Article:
The head of the European Commission, Jose Manuel Barroso, is to warn in New York that UN climate change talks are “dangerously close to deadlock” as legislation championed by US President Barack Obama struggles to gain traction in Congress.
REUTERS - U.N. climate change talks are “dangerously close to deadlock,” European Commission President Jose Manuel Barroso will warn on Monday, kicking off a week that could prove critical for efforts to halt global warming.
The head of the European Union’s executive will challenge developing nations to commit to greenhouse gas emissions curbs to get financial support from industrial nations, according to excerpts of his remarks obtained by Reuters.
“Europe’s message to the developing world is that if you are serious about the challenge of cutting emissions, we will be there to help,” Barroso will say at the Council on Foreign Relations in New York.
“Our message to the developed world is that we need to make a credible financial commitment to the developing world,” he continues. “The equation is straightforward: no money, no deal. But no actions, no money!”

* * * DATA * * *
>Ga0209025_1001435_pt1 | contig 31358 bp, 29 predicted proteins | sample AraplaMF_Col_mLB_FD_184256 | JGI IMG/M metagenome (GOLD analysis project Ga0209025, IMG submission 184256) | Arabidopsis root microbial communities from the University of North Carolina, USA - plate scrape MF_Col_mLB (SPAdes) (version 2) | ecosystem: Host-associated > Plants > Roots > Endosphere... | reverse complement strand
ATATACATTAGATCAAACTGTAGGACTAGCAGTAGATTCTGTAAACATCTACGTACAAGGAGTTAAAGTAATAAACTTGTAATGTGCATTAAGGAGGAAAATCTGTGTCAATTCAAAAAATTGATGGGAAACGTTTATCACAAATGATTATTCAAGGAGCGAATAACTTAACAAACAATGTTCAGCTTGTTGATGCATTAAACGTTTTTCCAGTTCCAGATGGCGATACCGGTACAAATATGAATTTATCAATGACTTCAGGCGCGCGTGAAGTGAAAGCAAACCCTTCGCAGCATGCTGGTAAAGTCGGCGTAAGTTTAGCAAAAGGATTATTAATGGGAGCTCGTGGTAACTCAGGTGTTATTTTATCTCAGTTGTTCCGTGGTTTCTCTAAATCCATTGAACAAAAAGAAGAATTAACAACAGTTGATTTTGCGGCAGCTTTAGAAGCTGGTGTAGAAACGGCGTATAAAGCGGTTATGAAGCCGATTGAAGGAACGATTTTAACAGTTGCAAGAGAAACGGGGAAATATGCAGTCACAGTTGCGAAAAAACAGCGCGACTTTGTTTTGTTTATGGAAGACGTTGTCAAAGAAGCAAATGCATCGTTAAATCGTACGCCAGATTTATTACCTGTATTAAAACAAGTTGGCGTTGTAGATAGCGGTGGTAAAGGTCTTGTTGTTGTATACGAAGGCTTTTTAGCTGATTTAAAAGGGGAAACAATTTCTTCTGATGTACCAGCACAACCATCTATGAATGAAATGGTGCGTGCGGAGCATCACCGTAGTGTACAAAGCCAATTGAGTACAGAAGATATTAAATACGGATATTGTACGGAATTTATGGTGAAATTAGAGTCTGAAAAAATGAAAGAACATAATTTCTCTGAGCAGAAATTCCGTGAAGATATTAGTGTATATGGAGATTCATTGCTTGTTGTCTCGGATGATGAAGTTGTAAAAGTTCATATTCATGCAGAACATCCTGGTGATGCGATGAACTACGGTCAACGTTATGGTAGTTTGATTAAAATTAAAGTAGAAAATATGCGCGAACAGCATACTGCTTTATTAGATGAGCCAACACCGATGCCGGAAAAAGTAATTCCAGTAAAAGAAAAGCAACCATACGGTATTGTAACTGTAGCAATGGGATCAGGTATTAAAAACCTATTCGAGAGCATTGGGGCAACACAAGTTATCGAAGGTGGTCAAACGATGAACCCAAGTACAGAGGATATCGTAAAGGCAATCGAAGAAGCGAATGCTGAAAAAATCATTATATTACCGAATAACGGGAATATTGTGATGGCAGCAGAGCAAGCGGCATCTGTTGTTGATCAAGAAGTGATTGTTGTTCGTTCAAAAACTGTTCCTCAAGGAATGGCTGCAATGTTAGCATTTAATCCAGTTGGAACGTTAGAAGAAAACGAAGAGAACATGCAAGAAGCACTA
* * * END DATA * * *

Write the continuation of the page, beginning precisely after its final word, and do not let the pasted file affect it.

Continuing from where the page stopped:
Talks to find a replacement to the Kyoto Protocol, which expires in 2012, have stalled as nations spar over how to spread out emissions curbs and how much money rich coutries should contribute to poorer ones who are dealing with climate change.
U.N. talks among 190 nations are scheduled to take place in Copenhagen in December to forge a deal. Barroso will urge nations to get serious this week about the talks.
U.N. Secretary-General Ban Ki-moon holds a one-day summit for world leaders at U.N. headquarters on Tuesday to generate momentum for the process.
U.S. President Barack Obama, who has pledged to show leadership on the issue even as a climate bill he has championed struggles to gain traction in Congress, will address the meeting.
Date created : 2009-09-21